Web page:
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The television version of Hilary Mantel’s novel Wolf Hall is the latest account to challenge St Thomas More’s reputation as a courageous defender of the rights of conscience. Was he, in truth, a liberal icon, a religious fanatic or something in between?
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The Supreme Court in the Philippines has approved a law long fought by the country’s Catholic bishops that will make contraception freely available, make sex education compulsory in schools and provide medical care for women who have had illegal abortions.
The Reproductive Health bill requires government health centres to distribute free condoms and contraceptive pills.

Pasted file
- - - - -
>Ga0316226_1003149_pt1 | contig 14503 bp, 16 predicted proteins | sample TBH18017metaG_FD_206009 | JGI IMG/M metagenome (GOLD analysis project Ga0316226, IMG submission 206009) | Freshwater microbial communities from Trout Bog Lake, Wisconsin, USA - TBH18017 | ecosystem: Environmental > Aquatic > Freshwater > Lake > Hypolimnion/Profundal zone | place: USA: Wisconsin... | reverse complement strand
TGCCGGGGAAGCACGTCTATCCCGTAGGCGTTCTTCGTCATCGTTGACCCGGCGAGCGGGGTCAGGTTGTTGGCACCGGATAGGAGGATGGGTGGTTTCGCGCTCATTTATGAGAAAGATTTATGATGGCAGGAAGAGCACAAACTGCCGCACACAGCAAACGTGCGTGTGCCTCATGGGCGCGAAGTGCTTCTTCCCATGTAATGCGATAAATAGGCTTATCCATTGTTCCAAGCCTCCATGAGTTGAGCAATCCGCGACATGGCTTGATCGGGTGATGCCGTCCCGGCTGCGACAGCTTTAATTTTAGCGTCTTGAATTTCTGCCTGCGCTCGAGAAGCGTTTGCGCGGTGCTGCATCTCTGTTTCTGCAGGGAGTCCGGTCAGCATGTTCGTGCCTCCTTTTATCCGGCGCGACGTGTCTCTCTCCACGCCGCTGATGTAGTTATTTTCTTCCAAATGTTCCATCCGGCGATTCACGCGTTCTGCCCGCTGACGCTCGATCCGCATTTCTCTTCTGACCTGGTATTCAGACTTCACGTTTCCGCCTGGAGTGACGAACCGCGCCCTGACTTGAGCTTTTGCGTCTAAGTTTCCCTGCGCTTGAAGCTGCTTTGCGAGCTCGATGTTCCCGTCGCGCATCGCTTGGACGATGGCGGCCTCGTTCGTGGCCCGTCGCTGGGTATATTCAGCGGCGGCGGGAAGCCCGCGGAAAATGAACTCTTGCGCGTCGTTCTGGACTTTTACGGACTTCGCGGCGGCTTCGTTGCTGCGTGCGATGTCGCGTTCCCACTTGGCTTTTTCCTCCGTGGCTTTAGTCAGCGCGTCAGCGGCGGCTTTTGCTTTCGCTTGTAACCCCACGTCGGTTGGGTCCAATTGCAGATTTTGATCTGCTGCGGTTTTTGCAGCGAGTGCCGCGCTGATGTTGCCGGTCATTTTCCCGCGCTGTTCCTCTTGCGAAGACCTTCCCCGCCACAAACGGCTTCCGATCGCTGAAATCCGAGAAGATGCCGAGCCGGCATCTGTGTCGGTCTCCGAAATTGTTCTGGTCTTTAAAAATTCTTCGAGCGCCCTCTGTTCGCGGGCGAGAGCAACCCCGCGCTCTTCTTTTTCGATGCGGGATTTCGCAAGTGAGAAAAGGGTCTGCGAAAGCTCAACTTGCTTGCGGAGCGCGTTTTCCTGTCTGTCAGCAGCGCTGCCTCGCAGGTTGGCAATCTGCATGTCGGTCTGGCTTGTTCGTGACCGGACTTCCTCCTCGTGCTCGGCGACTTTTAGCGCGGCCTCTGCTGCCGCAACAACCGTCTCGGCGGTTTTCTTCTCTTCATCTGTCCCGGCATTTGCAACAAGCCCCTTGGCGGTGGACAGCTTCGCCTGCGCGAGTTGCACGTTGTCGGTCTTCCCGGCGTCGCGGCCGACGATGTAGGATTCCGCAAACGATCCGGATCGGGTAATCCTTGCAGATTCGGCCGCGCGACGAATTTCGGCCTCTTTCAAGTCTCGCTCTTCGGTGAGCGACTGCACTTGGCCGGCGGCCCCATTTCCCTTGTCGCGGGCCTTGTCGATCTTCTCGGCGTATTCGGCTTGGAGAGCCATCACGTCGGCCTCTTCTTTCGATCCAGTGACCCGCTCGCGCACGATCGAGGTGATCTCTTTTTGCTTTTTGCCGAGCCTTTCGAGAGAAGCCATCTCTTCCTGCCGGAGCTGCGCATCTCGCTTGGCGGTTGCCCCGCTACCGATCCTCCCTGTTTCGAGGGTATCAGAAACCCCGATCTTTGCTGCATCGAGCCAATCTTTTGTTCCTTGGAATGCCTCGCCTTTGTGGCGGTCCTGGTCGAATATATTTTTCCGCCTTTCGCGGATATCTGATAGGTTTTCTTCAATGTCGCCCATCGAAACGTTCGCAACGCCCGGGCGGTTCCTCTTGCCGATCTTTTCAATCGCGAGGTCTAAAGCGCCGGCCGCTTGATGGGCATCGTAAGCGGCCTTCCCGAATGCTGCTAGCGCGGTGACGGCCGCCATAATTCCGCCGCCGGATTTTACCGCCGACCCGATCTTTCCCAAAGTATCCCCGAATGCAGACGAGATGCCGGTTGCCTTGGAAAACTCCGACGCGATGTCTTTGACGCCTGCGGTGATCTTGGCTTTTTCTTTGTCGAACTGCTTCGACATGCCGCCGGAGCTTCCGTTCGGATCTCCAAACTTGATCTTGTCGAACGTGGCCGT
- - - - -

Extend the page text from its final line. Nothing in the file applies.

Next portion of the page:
But a spokesman for the Philippines’ bishops' conference said the ruling was not a “lost cause” because the court declared unconstitutional the inclusion of abortifacients as contraceptives, a requirement that church-run health facilities provide contraception, and a ban on health-care providers who refuse to offer contraception.
The court had deferred implementating the law when it was passed in December 2012 after the Catholic Church and other religious groups questioned its constitutionality.
The Philippines is about 80 per cent Catholic, and with a population approaching 100 million, has one of the highest birth rates in Asia.
Archbishop Socrates Villegas, president of the Philippines’ bishops’ conference, said that although the court had upheld the Reproductive Health (RH) law, “it has truly watered down the RH law and consequently upheld the importance of adhering to an informed religious conscience even among government workers.”